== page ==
Every year, tens of thousands die from overdose deaths in the United States alone. The opioid crisis has been increasing rapidly and with force in recent years. The severity of this opioid crisis has put pressure on lawmakers to take action — including here in Texas.
One of the ways that Texas legislators decided to address this health crisis is through what’s known as the Prescription Monitoring Program.
After its conception, however, the program was delayed in order to better integrate it into the medical system and to ensure it was not a significant hindrance to doctors.
That delay period came to a close on March 1st, 2020.
The Texas Prescription Monitoring Program
The Prescription Monitoring Program (PMP) is a program that requires doctors to consult with a state-wide database in order to keep track of patient information. Its purpose is to allow doctors to better evaluate patient medications and risk levels.
Through the use of a database called NarxCare, pharmacists and providers can see patient risk scores based on real-time analysis of controlled substance data. This will help providers in determining the risk of substance misuse and abuse.
Pharmacists and providers are required to check the PMP, and failing to do so may cause the provider to be liable for a PMP violation.
Stiff Penalties for a PMP Violation in Texas
Under the Occupations Code, pharmacies and pharmacists are liable for the relevant penalties of any violations of a rule or regulation of their profession. This includes the diverging of controlled substances.
The amount of the penalty is a fine of up to a maximum of $5,000 dollars for each violation under the code…per day. Each day a violation occurs (or continues), it is counted as a separate occurrence when determining the total penalty.
The amount of the assessed fine is based on the following criteria:
- The seriousness of the violation
- The risk of harm to the economy and environment due to the violation
- Any history of previous violations
- The amount necessary to deter future violations
- The amount necessary to correct the violation
- Any other matters that may be deemed necessary
It doesn’t take a mathematician to see how quickly fines can be racked up for what may seem like a singular issue. So what exactly are some of the issues that qualify as an offense?
Violations Related to the Texas Prescription Monitoring Program
Under the amended health and safety code, registrants and dispensers commit an offense under quite a few circumstances.
Possible Manufacturer and Distributor Violations
- Distributing a controlled substance in violation of Subchapter C.
- Manufacturing a controlled substance that is not authorized by the Federal Drug Enforcement administration or dispenses a controlled substance to a non-registrant.
- Failing or refusing to make a record, report, invoice, etc.
- Producing a prescription form without approval from the board.
- Delivering or possessing a counterfeit prescription form.
Possible Doctor Violations
- Refusing an authorized inspection.
- Refusing or failing to return an official prescription form.
- Failing to make or keep a record required by a rule adopted by the director of the board.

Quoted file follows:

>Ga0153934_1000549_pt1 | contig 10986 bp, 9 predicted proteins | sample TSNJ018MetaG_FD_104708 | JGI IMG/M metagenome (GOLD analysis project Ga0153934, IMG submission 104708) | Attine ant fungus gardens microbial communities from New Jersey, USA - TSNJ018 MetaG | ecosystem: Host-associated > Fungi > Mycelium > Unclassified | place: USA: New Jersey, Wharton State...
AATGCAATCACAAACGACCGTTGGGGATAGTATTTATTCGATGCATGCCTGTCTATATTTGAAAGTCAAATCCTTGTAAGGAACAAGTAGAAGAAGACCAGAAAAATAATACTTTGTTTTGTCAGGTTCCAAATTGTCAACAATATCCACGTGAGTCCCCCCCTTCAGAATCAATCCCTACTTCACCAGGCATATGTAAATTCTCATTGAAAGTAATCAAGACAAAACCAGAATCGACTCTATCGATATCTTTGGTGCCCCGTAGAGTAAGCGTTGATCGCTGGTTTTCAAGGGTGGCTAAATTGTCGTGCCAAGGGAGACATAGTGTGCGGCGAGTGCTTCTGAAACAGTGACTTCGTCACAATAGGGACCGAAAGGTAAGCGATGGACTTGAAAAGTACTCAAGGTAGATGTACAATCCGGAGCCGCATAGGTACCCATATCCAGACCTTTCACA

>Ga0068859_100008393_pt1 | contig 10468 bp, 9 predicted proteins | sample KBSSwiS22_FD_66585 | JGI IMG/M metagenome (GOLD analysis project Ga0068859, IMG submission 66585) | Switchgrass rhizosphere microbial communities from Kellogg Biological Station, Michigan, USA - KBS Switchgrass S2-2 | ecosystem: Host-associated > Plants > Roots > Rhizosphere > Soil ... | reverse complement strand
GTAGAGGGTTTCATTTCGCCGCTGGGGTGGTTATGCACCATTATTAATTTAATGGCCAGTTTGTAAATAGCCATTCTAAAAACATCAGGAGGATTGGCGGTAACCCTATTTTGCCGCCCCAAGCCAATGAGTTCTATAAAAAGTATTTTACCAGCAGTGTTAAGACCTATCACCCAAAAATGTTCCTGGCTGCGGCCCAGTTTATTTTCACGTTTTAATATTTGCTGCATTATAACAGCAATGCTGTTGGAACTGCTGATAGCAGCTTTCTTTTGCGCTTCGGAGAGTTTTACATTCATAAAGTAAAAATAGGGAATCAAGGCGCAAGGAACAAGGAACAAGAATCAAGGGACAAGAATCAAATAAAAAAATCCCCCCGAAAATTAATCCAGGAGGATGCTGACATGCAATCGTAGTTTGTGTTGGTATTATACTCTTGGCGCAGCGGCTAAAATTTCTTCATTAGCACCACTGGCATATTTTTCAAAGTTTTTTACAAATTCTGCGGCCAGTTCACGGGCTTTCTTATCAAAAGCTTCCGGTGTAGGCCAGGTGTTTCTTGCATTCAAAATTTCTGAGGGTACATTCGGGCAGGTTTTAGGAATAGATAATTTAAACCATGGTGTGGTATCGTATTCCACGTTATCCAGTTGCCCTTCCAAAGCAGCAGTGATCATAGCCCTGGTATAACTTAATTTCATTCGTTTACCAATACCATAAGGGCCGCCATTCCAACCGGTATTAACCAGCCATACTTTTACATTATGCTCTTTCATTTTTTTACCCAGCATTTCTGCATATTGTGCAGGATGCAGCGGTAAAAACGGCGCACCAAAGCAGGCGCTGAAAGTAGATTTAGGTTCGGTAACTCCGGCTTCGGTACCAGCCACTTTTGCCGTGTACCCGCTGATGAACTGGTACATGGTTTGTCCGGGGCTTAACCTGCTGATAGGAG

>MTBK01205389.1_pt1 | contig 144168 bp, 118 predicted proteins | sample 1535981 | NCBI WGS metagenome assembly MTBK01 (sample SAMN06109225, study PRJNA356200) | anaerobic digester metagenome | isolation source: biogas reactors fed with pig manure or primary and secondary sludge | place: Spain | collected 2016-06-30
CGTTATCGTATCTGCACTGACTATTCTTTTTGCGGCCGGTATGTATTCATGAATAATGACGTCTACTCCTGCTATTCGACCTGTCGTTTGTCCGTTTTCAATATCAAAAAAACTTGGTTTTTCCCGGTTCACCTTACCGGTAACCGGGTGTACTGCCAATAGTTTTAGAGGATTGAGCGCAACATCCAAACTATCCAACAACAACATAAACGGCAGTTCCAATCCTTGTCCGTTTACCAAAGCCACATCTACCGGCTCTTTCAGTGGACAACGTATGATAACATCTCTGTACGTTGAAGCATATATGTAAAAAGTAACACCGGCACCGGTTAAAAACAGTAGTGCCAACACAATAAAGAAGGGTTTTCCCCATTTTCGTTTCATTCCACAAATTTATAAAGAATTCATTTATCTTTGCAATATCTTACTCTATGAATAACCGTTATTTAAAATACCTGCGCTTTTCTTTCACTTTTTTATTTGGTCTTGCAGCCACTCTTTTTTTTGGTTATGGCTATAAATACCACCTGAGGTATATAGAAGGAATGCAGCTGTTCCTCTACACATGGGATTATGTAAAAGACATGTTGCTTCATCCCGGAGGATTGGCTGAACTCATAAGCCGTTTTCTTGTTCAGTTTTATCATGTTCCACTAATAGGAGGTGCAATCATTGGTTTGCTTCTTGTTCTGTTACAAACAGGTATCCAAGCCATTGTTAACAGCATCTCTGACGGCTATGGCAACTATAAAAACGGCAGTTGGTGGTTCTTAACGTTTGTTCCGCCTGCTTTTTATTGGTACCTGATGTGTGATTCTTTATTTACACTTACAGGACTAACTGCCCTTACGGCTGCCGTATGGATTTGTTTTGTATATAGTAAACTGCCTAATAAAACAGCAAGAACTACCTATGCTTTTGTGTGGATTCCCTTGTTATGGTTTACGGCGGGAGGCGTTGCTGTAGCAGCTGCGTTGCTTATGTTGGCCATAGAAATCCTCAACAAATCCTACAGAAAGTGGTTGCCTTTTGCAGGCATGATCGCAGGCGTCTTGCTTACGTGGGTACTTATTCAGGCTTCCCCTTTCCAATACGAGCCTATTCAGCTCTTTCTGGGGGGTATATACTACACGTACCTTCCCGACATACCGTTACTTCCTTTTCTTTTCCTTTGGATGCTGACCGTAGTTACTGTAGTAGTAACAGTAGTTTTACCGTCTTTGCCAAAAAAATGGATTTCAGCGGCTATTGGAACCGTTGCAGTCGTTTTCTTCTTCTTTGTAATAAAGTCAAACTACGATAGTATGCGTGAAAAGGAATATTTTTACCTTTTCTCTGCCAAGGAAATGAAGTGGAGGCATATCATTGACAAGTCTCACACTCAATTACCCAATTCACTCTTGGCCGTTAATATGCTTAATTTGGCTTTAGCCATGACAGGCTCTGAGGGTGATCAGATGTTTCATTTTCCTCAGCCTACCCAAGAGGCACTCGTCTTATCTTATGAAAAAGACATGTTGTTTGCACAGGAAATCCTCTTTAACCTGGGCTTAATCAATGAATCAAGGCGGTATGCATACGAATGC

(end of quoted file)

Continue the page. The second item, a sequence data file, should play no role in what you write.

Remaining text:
- Failure to maintain the security required by law.
Possible Pharmacist Violations
Any person commits an offense if they knowingly commit any of the following actions:
- Distributing a controlled substance in schedule I or II as a registrant or dispense, unless that person is authorized to do so.
- Using a Federal Drug Enforcement Administration registration number that is not valid or belonging to another.
Possible Patient Violations
- Issuing a prescription using a forged or fake signature.
- Uses a prescription issued to another in order to prescribe a controlled substance.
- Possessing or attempting to obtain or possess an increased quantity of a controlled substance through:
- Misrepresentation, fraud, forgery
- Misusing or fraudulent use of prescription form
- A fraudulent prescription made orally or through telephone communication
- Fraudulent electronic prescriptions
- Puts false information or omits material information from an application that is required to be kept.
Texas Criminal Offenses Related to Prescription Information
Pharmacists may also be liable for criminal offenses related to prescription information. An individual who is authorized to receive prescription commits an offense if:
The person discloses any information or uses said information in an inappropriate and unauthorized manner. This is a Class A Misdemeanor and punishable by up to 1 year in jail, a fine of up to $4,000, or both.
An individual commits an offense if they misrepresent a material fact or fail to disclose a material fact during the request of said information. This is a Class C Misdemeanor and punishable by a fine of up to $500.
How Texans Can Fight Back Against Violations
As seen above, there are a number of ways an individual can violate occupational codes and the Prescription Monitoring Program.
Whether the violation was intentional or not, individuals may be liable for the penalty. A Texas criminal lawyer with experience handling controlled substance cases may be able to assist with these charges.
About the Author:
After getting his Juris Doctor from the University of Houston Law Center, Jeff Hampton began practicing criminal law in Texas in 2005. Before becoming a defense attorney, he worked as a prosecutor for the Tarrant County District Attorney’s Office – experience he uses to anticipate and cast doubt on the arguments that will be used against his clients. Over the course of his career, he has helped countless Texans protect their rights and get the best possible outcome in their criminal cases. His skill has earned him recognition from the National Trial Lawyers (Top 100 Trial Lawyers) and Avvo (Tp Attorney in Criminal Defense, Top Attorney in DUI & DWI, 10/10 Superb Rating), and he is Lead Counsel rated.